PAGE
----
Byzantium influence on Turkey continued until the 20th century, when the nations of Greece and Turkey were eager for ethnic identities clearly separate from each other. They engineered a population exchange of their Greek Orthodox and Muslim populations, approximately two million people. As hard as it was for families and individuals, it may have prevented civil war between Christian and Muslims.
You can still see the echoes of Byzantium in the chapels of Cappadocia, with their ancient frescoes and in villages where Greek architecture and Greek-style homes survive.Building the Byzantium Dream, Part 5 Youtube.com page.
And if you want to learn about the rather sad state of Orthodox Christianity and Byzantium in Turkey today, watch this "60 Minutes" report. Of course it's not just in Turkey that Byzantium and the Orthodox Church have faded. Russian, Ukrainian and other Eastern European Orthodox Christians were brutally repressed by the Soviets in the 20th century. The Orthodox Church in the world is a shadow of its former self. Yet it is still the second largest Christian denomination (after the Roman Catholic Church). See Eastern Orthodox on Wikipedia.
In researching the history of Christianity in Turkey and the Middle East, I see comments from Christians deploring their religion's fading place in the region of its birth. They direct their resentment at Muslims. But they would do well to study history, especially of the Great Schism between Eastern and Western Christianity. If Christians did not spend so much time fighting amongst themselves, their lands might not have been conquered by Muslims. In 1054, the Church began to "split along doctrinal, theological, linguistic, political, and geographical lines, and the fundamental breach has never been healed. The Crusades, the Massacre of the Latins in 1182, the capture and sack of Constantinople in 1204, and the imposition of Latin Patriarchs made reconciliation more difficult. This included the taking of many precious religious artifacts and the destruction of the Library of Constantinople." Attempts have been made to reconcile somewhat since the 1960s, but by then it was centuries too late.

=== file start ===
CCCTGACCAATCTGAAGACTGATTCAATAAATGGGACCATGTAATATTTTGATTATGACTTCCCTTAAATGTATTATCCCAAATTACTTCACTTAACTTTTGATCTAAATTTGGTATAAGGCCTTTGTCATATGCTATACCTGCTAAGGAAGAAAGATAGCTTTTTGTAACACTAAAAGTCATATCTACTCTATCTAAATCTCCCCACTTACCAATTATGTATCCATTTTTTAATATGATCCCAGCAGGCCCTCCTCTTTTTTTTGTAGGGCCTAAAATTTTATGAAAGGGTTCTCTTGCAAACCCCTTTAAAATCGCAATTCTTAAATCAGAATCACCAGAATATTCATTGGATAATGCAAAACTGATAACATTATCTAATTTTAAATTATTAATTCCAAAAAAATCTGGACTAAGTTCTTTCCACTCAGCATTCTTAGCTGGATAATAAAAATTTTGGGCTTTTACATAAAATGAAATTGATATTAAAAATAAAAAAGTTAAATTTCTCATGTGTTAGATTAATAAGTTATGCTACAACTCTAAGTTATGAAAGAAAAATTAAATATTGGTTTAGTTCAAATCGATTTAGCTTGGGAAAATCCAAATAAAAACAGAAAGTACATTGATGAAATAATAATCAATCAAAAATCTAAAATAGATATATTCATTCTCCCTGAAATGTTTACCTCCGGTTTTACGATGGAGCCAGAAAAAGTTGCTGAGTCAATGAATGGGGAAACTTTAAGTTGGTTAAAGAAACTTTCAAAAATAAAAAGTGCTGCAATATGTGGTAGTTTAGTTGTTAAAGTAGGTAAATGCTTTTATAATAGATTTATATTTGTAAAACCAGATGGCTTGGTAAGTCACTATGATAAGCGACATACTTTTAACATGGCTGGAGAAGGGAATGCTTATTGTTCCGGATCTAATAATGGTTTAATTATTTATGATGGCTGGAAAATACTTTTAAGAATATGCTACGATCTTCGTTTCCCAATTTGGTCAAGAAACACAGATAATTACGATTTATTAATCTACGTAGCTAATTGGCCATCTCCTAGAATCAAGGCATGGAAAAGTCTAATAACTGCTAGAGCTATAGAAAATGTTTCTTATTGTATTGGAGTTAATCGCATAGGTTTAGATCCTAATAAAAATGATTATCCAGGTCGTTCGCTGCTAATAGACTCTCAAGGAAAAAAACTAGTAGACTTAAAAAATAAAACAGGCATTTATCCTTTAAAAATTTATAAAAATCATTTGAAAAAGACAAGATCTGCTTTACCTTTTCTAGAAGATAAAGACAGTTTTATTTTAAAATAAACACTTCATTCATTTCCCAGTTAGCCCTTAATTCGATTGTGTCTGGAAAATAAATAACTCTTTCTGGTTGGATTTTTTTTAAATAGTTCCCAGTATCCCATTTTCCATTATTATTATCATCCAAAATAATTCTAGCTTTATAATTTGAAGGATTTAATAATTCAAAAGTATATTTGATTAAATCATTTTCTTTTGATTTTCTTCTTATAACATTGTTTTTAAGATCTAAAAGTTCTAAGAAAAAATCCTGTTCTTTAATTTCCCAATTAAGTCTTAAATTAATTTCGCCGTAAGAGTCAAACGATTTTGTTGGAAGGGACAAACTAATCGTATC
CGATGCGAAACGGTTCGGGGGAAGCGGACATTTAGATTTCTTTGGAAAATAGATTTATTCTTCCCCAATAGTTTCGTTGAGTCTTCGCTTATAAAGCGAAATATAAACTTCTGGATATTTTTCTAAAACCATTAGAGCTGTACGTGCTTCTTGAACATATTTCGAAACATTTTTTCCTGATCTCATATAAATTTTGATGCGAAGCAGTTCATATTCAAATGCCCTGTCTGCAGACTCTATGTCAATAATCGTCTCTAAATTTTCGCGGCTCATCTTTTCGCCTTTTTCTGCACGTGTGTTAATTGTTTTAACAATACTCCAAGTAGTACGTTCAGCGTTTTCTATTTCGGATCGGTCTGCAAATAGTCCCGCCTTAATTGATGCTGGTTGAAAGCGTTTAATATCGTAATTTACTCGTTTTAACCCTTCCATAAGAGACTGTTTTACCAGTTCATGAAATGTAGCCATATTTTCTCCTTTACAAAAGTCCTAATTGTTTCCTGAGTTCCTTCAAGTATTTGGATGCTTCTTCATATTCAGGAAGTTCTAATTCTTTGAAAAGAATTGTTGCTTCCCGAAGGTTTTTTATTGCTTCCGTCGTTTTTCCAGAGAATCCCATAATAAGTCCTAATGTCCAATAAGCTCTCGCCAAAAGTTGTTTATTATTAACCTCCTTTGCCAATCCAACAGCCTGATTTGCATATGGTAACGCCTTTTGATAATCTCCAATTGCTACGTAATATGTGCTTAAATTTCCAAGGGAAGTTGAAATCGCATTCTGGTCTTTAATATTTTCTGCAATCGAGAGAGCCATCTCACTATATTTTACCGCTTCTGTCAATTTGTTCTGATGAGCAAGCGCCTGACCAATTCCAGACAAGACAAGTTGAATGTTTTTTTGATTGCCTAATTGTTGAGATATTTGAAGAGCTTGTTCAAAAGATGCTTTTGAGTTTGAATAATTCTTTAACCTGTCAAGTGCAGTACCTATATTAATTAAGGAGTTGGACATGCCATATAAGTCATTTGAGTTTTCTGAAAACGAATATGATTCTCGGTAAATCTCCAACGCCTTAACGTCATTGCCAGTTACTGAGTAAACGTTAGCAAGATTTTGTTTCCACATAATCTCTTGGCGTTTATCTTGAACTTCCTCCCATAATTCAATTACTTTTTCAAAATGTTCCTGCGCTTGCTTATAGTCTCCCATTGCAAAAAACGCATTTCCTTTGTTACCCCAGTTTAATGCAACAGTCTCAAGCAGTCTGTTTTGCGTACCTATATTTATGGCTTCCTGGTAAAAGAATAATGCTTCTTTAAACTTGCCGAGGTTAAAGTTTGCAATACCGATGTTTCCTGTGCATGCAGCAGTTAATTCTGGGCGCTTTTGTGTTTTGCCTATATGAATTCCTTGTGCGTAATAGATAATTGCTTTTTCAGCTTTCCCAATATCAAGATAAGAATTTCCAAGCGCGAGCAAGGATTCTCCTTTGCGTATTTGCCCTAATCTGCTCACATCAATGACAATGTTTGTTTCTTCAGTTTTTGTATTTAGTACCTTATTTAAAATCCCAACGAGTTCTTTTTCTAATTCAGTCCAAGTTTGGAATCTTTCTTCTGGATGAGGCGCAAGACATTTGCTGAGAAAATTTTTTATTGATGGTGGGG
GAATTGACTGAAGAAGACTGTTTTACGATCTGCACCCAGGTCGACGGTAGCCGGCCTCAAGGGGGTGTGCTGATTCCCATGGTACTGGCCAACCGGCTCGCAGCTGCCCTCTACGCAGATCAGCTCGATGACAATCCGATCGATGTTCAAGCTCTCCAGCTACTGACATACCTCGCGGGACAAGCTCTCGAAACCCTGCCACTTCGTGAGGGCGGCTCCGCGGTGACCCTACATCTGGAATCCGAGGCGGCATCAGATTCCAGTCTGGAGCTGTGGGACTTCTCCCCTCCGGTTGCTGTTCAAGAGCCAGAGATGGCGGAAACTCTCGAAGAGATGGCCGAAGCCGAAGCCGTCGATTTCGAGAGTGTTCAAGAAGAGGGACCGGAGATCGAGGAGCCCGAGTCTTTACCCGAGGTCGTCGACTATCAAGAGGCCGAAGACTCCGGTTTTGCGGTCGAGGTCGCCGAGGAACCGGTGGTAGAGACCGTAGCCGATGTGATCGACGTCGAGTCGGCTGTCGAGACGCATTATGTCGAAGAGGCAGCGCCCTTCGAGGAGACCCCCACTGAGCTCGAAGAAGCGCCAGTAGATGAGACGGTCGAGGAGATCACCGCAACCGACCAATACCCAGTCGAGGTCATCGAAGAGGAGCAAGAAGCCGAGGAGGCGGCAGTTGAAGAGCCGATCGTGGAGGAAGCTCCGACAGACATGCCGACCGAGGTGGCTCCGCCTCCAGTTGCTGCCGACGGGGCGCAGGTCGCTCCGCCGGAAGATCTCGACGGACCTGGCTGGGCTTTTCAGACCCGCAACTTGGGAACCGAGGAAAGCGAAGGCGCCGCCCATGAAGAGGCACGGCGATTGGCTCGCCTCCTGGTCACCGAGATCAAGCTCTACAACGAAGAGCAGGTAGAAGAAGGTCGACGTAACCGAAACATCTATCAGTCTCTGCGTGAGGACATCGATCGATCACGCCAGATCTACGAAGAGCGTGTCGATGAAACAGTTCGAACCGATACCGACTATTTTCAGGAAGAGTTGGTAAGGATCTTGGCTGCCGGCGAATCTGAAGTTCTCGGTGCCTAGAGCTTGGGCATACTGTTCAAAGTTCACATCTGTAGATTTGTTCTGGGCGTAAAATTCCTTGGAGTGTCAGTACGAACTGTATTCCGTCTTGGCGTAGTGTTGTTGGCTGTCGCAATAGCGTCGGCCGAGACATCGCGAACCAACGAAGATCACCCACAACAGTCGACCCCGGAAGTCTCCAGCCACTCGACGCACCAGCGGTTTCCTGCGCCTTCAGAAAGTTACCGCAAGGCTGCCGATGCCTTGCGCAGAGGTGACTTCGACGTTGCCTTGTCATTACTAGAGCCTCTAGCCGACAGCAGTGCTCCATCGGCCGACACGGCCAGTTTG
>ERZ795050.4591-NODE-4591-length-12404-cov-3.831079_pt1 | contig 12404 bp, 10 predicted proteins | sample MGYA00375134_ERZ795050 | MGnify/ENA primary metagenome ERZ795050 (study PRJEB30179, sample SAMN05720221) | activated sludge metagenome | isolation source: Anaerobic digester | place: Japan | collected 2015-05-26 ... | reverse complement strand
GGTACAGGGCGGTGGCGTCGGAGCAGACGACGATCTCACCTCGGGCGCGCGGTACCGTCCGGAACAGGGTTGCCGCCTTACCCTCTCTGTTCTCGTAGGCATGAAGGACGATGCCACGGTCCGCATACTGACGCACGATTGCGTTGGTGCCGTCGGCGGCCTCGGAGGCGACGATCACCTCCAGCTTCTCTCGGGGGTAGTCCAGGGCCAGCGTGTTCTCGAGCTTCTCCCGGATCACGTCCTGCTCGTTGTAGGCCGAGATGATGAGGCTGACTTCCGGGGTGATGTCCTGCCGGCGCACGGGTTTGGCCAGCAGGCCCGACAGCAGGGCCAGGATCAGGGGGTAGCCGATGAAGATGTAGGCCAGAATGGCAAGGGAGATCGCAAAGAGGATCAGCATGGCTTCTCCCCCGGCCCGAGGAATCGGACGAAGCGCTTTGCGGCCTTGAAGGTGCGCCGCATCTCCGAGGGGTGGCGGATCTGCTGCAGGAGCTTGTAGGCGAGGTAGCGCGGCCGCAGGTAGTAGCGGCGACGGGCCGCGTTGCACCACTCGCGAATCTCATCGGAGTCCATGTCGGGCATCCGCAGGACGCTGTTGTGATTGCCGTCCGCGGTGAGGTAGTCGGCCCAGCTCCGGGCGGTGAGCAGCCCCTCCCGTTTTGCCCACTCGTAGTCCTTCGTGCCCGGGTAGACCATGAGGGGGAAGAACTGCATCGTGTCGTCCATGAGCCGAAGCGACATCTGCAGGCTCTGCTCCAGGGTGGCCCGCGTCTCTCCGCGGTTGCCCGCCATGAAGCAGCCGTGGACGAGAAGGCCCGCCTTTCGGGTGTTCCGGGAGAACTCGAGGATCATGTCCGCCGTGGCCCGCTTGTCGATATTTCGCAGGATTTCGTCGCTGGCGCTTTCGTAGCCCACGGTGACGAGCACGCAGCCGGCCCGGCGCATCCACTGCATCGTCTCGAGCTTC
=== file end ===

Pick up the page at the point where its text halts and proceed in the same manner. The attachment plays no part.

In Turkey today, non-Muslim religious minorities represent less than one percent of the population. Out of a total Turkish population of 75 million, there are about 85,000 Christians, mostly Orthodox from the Armenian, Syrian or Greek tradition, and a few thousand Catholics and Protestants. Surprisingly, there are also about 25,000 Jews . Most religious minorities are located in Istanbul, but smaller communities reside in heavily European west coast cities like Izmir.
In a country overwhelmingly Muslims and unaccustomed to religious diversity, I often encountered curiosity about Christianity as I taught students and traveled the country. In my experience, most Turks are very accepting of religious differences. Numerous friends and acquaintances made a point of telling me that Christians and Muslims worship the same God.
Occasionally, I'd encounter a child who'd tell me I'd "burn" (in hell) if I didn't become a Muslim. Children would say this out of genuine concern, that they didn't want me to burn, therefore "repeat after me: there is only one God, Allah, and Mohammed is his messenger." If I simply repeated what they said, they would look at me with great relief, as if our religious differences had dissolved into nothingness.